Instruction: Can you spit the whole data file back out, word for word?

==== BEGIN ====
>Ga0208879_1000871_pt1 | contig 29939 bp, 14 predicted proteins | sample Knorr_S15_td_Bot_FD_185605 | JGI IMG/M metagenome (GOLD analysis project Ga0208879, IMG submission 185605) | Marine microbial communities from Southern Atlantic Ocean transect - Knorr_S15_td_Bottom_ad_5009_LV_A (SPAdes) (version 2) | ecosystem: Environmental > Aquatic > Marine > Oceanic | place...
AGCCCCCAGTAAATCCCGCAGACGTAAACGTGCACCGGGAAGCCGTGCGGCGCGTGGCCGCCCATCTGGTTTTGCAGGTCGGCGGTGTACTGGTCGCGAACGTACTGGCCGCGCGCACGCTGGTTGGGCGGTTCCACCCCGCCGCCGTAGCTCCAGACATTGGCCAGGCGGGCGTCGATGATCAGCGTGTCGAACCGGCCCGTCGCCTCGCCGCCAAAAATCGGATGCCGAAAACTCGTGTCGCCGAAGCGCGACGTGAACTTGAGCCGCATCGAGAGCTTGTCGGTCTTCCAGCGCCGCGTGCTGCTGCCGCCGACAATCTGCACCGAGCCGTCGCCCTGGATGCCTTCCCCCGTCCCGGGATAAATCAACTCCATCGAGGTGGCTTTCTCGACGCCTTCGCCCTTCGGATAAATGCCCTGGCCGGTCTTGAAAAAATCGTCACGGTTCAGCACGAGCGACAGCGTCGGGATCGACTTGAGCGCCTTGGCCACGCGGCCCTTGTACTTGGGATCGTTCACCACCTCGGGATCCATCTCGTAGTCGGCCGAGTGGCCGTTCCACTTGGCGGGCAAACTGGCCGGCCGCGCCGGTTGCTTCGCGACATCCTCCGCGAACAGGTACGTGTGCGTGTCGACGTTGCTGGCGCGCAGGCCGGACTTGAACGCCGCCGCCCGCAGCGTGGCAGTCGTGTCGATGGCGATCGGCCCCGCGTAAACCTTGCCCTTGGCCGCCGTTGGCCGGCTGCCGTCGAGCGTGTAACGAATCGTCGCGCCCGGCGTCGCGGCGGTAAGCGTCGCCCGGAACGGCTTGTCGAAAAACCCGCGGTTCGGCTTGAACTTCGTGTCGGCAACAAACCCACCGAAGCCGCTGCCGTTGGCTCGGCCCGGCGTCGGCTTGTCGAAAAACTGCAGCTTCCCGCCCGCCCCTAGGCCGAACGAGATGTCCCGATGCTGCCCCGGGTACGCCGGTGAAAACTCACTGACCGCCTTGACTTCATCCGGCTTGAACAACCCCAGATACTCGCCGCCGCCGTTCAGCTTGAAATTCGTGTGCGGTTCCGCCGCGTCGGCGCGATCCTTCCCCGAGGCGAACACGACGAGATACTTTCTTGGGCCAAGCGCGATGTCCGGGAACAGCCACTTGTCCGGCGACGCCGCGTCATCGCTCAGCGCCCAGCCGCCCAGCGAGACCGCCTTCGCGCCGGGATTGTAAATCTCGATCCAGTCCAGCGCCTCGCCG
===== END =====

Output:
>Ga0208879_1000871_pt1 | contig 29939 bp, 14 predicted proteins | sample Knorr_S15_td_Bot_FD_185605 | JGI IMG/M metagenome (GOLD analysis project Ga0208879, IMG submission 185605) | Marine microbial communities from Southern Atlantic Ocean transect - Knorr_S15_td_Bottom_ad_5009_LV_A (SPAdes) (version 2) | ecosystem: Environmental > Aquatic > Marine > Oceanic | place...
AGCCCCCAGTAAATCCCGCAGACGTAAACGTGCACCGGGAAGCCGTGCGGCGCGTGGCCGCCCATCTGGTTTTGCAGGTCGGCGGTGTACTGGTCGCGAACGTACTGGCCGCGCGCACGCTGGTTGGGCGGTTCCACCCCGCCGCCGTAGCTCCAGACATTGGCCAGGCGGGCGTCGATGATCAGCGTGTCGAACCGGCCCGTCGCCTCGCCGCCAAAAATCGGATGCCGAAAACTCGTGTCGCCGAAGCGCGACGTGAACTTGAGCCGCATCGAGAGCTTGTCGGTCTTCCAGCGCCGCGTGCTGCTGCCGCCGACAATCTGCACCGAGCCGTCGCCCTGGATGCCTTCCCCCGTCCCGGGATAAATCAACTCCATCGAGGTGGCTTTCTCGACGCCTTCGCCCTTCGGATAAATGCCCTGGCCGGTCTTGAAAAAATCGTCACGGTTCAGCACGAGCGACAGCGTCGGGATCGACTTGAGCGCCTTGGCCACGCGGCCCTTGTACTTGGGATCGTTCACCACCTCGGGATCCATCTCGTAGTCGGCCGAGTGGCCGTTCCACTTGGCGGGCAAACTGGCCGGCCGCGCCGGTTGCTTCGCGACATCCTCCGCGAACAGGTACGTGTGCGTGTCGACGTTGCTGGCGCGCAGGCCGGACTTGAACGCCGCCGCCCGCAGCGTGGCAGTCGTGTCGATGGCGATCGGCCCCGCGTAAACCTTGCCCTTGGCCGCCGTTGGCCGGCTGCCGTCGAGCGTGTAACGAATCGTCGCGCCCGGCGTCGCGGCGGTAAGCGTCGCCCGGAACGGCTTGTCGAAAAACCCGCGGTTCGGCTTGAACTTCGTGTCGGCAACAAACCCACCGAAGCCGCTGCCGTTGGCTCGGCCCGGCGTCGGCTTGTCGAAAAACTGCAGCTTCCCGCCCGCCCCTAGGCCGAACGAGATGTCCCGATGCTGCCCCGGGTACGCCGGTGAAAACTCACTGACCGCCTTGACTTCATCCGGCTTGAACAACCCCAGATACTCGCCGCCGCCGTTCAGCTTGAAATTCGTGTGCGGTTCCGCCGCGTCGGCGCGATCCTTCCCCGAGGCGAACACGACGAGATACTTTCTTGGGCCAAGCGCGATGTCCGGGAACAGCCACTTGTCCGGCGACGCCGCGTCATCGCTCAGCGCCCAGCCGCCCAGCGAGACCGCCTTCGCGCCGGGATTGTAAATCTCGATCCAGTCCAGCGCCTCGCCG